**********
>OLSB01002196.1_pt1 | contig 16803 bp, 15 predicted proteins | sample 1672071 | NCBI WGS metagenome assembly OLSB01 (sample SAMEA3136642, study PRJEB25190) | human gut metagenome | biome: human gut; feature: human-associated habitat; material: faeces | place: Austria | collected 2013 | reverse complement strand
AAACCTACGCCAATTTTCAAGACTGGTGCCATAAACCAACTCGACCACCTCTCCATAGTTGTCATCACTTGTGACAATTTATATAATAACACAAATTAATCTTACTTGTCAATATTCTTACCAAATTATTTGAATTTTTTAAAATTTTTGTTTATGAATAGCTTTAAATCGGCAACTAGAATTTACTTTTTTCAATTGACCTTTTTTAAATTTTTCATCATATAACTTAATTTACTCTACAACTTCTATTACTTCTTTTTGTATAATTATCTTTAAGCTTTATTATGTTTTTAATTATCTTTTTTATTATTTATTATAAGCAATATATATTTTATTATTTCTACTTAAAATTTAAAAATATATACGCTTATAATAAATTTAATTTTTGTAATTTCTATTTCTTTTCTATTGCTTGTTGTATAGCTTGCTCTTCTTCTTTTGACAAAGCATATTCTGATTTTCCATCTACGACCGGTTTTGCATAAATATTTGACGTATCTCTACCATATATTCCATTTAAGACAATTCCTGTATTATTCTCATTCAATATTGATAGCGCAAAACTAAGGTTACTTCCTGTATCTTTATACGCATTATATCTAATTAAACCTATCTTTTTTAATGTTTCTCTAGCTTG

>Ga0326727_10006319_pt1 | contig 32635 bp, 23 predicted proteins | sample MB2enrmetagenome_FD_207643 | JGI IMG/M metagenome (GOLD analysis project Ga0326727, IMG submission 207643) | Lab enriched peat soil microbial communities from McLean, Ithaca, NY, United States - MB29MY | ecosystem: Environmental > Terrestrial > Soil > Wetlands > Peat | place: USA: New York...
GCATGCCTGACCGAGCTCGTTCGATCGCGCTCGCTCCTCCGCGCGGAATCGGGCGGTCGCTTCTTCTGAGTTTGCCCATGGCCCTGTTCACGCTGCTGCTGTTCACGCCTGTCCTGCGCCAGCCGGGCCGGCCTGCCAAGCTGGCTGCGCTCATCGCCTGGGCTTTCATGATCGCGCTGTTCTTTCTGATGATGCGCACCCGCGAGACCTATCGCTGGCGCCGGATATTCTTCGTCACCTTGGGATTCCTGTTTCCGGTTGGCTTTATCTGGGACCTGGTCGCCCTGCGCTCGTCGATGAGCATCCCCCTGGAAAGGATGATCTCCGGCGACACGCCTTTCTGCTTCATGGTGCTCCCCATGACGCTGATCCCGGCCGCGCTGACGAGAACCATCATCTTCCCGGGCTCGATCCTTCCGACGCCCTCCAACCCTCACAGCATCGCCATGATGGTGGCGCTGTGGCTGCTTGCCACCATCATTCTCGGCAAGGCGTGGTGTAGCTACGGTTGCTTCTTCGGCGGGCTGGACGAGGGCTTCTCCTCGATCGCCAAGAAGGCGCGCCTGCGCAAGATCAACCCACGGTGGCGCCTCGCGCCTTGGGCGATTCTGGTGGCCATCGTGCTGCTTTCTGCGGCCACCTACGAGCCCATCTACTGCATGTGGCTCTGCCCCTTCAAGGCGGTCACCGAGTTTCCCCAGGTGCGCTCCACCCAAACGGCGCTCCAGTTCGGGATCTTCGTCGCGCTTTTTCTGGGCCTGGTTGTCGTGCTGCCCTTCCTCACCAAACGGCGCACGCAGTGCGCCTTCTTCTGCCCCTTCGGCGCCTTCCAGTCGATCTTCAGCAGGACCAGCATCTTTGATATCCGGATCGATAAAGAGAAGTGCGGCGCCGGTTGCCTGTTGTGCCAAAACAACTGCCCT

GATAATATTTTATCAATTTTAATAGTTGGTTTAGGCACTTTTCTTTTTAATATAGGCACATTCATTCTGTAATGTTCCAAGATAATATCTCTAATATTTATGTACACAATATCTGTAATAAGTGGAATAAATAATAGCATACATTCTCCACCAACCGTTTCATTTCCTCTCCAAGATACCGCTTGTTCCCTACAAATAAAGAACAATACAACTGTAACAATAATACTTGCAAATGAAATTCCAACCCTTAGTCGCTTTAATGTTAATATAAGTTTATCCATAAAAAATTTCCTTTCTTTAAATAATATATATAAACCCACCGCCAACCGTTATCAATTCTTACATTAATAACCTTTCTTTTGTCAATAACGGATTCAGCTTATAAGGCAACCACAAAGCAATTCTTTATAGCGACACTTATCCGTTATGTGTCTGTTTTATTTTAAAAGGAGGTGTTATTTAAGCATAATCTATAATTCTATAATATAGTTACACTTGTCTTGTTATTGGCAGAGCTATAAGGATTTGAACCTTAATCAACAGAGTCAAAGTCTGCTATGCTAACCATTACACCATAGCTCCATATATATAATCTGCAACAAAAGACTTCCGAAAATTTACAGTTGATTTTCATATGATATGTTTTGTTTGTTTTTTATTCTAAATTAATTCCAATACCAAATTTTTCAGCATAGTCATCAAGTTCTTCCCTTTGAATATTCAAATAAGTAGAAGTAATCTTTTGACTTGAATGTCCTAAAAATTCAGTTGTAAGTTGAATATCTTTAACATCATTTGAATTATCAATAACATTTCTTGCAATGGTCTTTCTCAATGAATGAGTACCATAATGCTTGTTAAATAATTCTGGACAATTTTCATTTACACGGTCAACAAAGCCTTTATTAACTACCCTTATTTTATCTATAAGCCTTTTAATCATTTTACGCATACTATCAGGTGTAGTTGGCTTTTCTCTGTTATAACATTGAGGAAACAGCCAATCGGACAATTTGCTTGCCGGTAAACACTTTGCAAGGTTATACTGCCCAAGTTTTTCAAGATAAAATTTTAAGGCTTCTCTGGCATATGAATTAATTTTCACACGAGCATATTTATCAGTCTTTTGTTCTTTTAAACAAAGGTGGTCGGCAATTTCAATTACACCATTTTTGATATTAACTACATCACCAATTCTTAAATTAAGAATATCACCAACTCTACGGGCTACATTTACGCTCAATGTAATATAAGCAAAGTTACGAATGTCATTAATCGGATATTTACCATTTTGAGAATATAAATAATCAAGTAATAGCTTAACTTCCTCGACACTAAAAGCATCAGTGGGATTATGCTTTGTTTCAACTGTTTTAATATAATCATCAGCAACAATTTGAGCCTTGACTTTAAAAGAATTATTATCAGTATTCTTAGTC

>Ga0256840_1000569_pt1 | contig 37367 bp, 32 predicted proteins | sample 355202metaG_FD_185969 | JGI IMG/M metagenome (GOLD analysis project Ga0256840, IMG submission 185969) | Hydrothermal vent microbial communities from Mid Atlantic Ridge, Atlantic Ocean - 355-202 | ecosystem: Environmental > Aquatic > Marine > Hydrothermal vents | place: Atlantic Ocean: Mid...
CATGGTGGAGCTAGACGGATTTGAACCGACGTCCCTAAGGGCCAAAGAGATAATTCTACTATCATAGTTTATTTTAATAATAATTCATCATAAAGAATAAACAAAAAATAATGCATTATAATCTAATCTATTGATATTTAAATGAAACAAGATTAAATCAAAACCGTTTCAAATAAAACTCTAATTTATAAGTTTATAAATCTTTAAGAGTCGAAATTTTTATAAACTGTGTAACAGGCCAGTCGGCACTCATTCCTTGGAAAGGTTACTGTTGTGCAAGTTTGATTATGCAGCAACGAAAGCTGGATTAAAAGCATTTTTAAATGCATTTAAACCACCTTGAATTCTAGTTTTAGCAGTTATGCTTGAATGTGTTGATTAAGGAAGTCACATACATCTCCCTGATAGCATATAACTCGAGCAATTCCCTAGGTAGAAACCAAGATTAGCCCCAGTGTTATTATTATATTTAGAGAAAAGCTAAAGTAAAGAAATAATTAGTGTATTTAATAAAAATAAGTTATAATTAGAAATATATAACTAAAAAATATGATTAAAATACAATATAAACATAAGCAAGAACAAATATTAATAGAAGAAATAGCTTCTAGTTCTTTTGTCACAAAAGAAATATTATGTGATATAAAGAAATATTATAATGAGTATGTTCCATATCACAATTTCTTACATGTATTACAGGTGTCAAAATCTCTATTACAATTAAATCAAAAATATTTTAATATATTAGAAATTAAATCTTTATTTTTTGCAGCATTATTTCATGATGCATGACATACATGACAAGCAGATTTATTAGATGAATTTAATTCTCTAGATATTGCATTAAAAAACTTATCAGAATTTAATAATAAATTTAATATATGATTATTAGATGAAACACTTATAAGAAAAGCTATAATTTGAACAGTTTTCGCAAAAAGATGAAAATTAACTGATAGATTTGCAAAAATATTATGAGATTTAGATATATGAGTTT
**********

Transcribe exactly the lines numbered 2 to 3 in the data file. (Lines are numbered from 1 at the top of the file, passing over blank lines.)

AAACCTACGCCAATTTTCAAGACTGGTGCCATAAACCAACTCGACCACCTCTCCATAGTTGTCATCACTTGTGACAATTTATATAATAACACAAATTAATCTTACTTGTCAATATTCTTACCAAATTATTTGAATTTTTTAAAATTTTTGTTTATGAATAGCTTTAAATCGGCAACTAGAATTTACTTTTTTCAATTGACCTTTTTTAAATTTTTCATCATATAACTTAATTTACTCTACAACTTCTATTACTTCTTTTTGTATAATTATCTTTAAGCTTTATTATGTTTTTAATTATCTTTTTTATTATTTATTATAAGCAATATATATTTTATTATTTCTACTTAAAATTTAAAAATATATACGCTTATAATAAATTTAATTTTTGTAATTTCTATTTCTTTTCTATTGCTTGTTGTATAGCTTGCTCTTCTTCTTTTGACAAAGCATATTCTGATTTTCCATCTACGACCGGTTTTGCATAAATATTTGACGTATCTCTACCATATATTCCATTTAAGACAATTCCTGTATTATTCTCATTCAATATTGATAGCGCAAAACTAAGGTTACTTCCTGTATCTTTATACGCATTATATCTAATTAAACCTATCTTTTTTAATGTTTCTCTAGCTTG

>Ga0326727_10006319_pt1 | contig 32635 bp, 23 predicted proteins | sample MB2enrmetagenome_FD_207643 | JGI IMG/M metagenome (GOLD analysis project Ga0326727, IMG submission 207643) | Lab enriched peat soil microbial communities from McLean, Ithaca, NY, United States - MB29MY | ecosystem: Environmental > Terrestrial > Soil > Wetlands > Peat | place: USA: New York...